Northern Pass noise claims challengedBy MICHAEL COUSINEAU
New Hampshire Union Leader
October 23. 2017 9:21PM
CONCORD — Concord’s deputy city solicitor Monday challenged the co-author of a report that concluded that residents living in urban areas such as the capital city would see only minor increases in noise during construction of Northern Pass.
“But you would agree that if there’s construction occurring within 100 to 200 feet of somebody’s home, there will be a significant disruption, right?” Danielle Pacik said before the Site Evaluation Committee considering the hydroelectric transmission project.
“There will be a disruption,” said Adam Zysk, a senior site/civil engineer who works for Dewberry, a Virginia engineering firm.
Pacik highlighted the following in the Dewberry report:
“In urban areas, the temporary increase in noise levels due to construction or other disruptive factors may be seen as a relatively minor increase in the overall noise level and may be ignored or generally tolerated as long as the impact is understood to be short term,” the Dewberry report said.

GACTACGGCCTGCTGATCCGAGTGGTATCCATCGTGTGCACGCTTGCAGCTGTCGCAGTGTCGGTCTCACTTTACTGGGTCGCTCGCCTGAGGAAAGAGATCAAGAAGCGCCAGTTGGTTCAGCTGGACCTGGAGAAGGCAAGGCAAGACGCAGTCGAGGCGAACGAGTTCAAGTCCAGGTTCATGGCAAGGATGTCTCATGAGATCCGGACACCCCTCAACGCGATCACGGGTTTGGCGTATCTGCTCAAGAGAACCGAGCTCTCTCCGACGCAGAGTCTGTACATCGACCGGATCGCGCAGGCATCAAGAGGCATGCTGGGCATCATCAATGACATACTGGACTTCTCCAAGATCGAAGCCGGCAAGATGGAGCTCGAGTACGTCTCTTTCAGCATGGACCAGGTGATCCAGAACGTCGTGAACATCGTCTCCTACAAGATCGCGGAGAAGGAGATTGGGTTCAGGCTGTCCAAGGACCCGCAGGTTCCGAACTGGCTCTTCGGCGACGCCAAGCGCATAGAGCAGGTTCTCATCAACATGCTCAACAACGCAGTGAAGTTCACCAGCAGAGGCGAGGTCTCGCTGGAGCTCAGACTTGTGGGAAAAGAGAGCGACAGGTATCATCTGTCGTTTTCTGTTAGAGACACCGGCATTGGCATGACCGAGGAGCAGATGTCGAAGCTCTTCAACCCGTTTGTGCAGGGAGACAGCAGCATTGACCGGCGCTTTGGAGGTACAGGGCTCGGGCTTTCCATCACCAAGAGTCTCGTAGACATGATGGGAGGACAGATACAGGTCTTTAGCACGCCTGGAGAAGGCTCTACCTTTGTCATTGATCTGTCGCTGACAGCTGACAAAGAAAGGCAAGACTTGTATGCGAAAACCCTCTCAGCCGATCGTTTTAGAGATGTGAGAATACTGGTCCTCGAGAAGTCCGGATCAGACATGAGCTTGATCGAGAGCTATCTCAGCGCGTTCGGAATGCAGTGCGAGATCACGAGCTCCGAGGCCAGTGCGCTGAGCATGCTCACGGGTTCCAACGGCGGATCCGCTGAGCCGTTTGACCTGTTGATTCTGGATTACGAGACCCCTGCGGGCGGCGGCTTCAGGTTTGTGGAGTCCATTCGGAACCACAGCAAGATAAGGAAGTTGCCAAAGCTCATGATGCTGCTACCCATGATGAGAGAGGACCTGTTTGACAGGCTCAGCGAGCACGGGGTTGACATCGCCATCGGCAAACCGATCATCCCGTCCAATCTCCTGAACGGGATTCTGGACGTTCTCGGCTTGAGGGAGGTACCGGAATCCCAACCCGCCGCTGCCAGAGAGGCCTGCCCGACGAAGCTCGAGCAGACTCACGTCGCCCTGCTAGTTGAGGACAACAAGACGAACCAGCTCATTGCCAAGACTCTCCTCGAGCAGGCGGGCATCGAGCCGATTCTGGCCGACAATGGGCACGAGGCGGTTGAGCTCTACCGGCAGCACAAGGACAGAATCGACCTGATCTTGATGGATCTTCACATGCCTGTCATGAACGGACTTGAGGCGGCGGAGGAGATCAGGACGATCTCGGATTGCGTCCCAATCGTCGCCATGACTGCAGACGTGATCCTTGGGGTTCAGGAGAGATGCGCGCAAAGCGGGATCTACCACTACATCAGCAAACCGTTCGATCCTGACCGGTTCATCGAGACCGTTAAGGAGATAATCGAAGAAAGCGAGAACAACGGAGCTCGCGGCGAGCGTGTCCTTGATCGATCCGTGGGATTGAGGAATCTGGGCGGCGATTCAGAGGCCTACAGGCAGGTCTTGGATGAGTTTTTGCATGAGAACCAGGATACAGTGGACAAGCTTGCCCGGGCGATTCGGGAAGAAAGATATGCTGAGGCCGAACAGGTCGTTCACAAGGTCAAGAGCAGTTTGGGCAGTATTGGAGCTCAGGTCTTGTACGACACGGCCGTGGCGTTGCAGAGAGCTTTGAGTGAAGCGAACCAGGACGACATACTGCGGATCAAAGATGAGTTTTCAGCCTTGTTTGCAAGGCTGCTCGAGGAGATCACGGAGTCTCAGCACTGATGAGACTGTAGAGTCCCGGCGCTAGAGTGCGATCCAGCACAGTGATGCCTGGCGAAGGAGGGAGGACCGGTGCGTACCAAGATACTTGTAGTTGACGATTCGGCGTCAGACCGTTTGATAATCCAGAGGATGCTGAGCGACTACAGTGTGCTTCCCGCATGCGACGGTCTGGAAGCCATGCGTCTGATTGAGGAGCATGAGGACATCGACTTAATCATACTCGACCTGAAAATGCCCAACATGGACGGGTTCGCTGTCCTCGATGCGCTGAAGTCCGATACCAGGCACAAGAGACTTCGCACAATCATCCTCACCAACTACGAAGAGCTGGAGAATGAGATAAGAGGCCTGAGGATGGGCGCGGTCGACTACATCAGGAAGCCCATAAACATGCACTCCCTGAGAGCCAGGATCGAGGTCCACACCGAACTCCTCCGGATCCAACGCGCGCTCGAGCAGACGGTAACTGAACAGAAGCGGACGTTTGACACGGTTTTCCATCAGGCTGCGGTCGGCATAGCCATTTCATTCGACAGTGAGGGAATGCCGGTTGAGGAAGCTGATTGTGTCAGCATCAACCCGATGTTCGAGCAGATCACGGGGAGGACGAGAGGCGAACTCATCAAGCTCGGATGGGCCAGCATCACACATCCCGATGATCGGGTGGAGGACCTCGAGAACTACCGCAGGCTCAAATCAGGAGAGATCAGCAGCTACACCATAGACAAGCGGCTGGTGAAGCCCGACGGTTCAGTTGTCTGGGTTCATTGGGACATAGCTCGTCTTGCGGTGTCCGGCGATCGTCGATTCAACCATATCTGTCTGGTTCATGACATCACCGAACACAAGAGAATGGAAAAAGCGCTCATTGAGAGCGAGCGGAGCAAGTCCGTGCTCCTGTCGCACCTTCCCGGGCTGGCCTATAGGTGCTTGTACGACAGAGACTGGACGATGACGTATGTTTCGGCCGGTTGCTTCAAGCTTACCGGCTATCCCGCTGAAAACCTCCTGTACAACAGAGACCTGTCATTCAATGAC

After Pacik again asked about whether the noise would be significant for those living near the construction, Zysk said: “That’s a relative term.”
Zysk said some residences are near retail areas that already produce background noise and are defined “short-term” as lasting perhaps fewer than six months.
The proposed $1.6 billion project, which runs through more than 30 communities, needs several state and federal approvals before it can start operating by late 2020. The route runs from Pittsburg to Deerfield and includes 60 miles of buried lines. The Site Evaluation Committee said it hopes to issue a verbal decision by late February and a written one by late March.
Northern Pass officials have said they want to perform construction between 7 a.m. and 7 p.m. Mondays through Saturdays.
Pacik said project officials are trying to reach memoranda of understanding with officials from communities along the route that would allow for the option of Sunday construction work and permit heavy equipment to use local roads, even during times when weight limits apply.
Meanwhile, Steven Whitley, who represents several municipalities as well as the Ashland Water and Sewer Department, contrasted a recent letter with testimony earlier this year from Northern Pass officials promising to move an access road to accommodate monitoring wells in Ashland.
Whitley pointed to an Aug. 25 letter from Northern Pass officials that included the phrase “if necessary.”
After some confusion over the question, David Taylor, associate vice president at Dewberry, said he didn’t see the qualifier.
Northern Pass spokesman Martin Murray later said the project has made some modifications asked for near the Ashland sewage lagoons.
“To be clear, the road exists today and so far our review indicates that the proposed structures and temporary construction areas can coexist,” he said.